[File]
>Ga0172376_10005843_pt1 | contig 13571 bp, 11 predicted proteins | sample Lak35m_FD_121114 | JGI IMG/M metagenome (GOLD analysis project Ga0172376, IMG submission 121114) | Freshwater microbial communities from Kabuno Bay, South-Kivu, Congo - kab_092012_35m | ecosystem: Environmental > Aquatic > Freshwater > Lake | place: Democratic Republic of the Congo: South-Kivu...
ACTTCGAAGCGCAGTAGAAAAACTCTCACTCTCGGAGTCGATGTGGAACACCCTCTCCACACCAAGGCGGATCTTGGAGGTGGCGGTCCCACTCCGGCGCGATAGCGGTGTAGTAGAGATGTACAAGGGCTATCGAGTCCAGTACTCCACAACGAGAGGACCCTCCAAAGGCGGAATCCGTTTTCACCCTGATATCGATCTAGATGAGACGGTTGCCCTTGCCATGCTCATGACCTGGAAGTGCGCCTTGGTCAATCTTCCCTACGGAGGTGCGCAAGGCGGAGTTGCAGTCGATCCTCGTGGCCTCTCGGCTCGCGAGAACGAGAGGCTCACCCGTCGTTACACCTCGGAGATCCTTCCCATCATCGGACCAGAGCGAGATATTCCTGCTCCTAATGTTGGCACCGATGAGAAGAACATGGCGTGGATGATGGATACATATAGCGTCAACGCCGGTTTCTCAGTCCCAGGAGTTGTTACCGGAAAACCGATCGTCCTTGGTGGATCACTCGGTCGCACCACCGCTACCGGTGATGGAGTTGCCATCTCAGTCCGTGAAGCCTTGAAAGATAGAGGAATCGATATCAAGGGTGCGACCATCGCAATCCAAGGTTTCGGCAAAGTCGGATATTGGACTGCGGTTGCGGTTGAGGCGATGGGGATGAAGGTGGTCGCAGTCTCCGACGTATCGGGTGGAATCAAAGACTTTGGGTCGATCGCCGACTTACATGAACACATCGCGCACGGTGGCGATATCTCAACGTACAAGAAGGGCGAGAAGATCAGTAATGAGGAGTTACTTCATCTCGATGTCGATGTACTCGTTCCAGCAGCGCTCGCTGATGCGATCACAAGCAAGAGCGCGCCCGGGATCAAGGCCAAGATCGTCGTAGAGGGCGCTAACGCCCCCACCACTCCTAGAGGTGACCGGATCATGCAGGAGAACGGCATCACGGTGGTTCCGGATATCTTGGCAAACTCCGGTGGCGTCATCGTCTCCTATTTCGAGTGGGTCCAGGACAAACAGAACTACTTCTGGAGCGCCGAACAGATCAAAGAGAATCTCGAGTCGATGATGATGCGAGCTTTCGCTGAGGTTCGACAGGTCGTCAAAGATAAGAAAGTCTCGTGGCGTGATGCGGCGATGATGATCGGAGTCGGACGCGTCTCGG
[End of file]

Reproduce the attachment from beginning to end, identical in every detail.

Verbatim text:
>Ga0172376_10005843_pt1 | contig 13571 bp, 11 predicted proteins | sample Lak35m_FD_121114 | JGI IMG/M metagenome (GOLD analysis project Ga0172376, IMG submission 121114) | Freshwater microbial communities from Kabuno Bay, South-Kivu, Congo - kab_092012_35m | ecosystem: Environmental > Aquatic > Freshwater > Lake | place: Democratic Republic of the Congo: South-Kivu...
ACTTCGAAGCGCAGTAGAAAAACTCTCACTCTCGGAGTCGATGTGGAACACCCTCTCCACACCAAGGCGGATCTTGGAGGTGGCGGTCCCACTCCGGCGCGATAGCGGTGTAGTAGAGATGTACAAGGGCTATCGAGTCCAGTACTCCACAACGAGAGGACCCTCCAAAGGCGGAATCCGTTTTCACCCTGATATCGATCTAGATGAGACGGTTGCCCTTGCCATGCTCATGACCTGGAAGTGCGCCTTGGTCAATCTTCCCTACGGAGGTGCGCAAGGCGGAGTTGCAGTCGATCCTCGTGGCCTCTCGGCTCGCGAGAACGAGAGGCTCACCCGTCGTTACACCTCGGAGATCCTTCCCATCATCGGACCAGAGCGAGATATTCCTGCTCCTAATGTTGGCACCGATGAGAAGAACATGGCGTGGATGATGGATACATATAGCGTCAACGCCGGTTTCTCAGTCCCAGGAGTTGTTACCGGAAAACCGATCGTCCTTGGTGGATCACTCGGTCGCACCACCGCTACCGGTGATGGAGTTGCCATCTCAGTCCGTGAAGCCTTGAAAGATAGAGGAATCGATATCAAGGGTGCGACCATCGCAATCCAAGGTTTCGGCAAAGTCGGATATTGGACTGCGGTTGCGGTTGAGGCGATGGGGATGAAGGTGGTCGCAGTCTCCGACGTATCGGGTGGAATCAAAGACTTTGGGTCGATCGCCGACTTACATGAACACATCGCGCACGGTGGCGATATCTCAACGTACAAGAAGGGCGAGAAGATCAGTAATGAGGAGTTACTTCATCTCGATGTCGATGTACTCGTTCCAGCAGCGCTCGCTGATGCGATCACAAGCAAGAGCGCGCCCGGGATCAAGGCCAAGATCGTCGTAGAGGGCGCTAACGCCCCCACCACTCCTAGAGGTGACCGGATCATGCAGGAGAACGGCATCACGGTGGTTCCGGATATCTTGGCAAACTCCGGTGGCGTCATCGTCTCCTATTTCGAGTGGGTCCAGGACAAACAGAACTACTTCTGGAGCGCCGAACAGATCAAAGAGAATCTCGAGTCGATGATGATGCGAGCTTTCGCTGAGGTTCGACAGGTCGTCAAAGATAAGAAAGTCTCGTGGCGTGATGCGGCGATGATGATCGGAGTCGGACGCGTCTCGG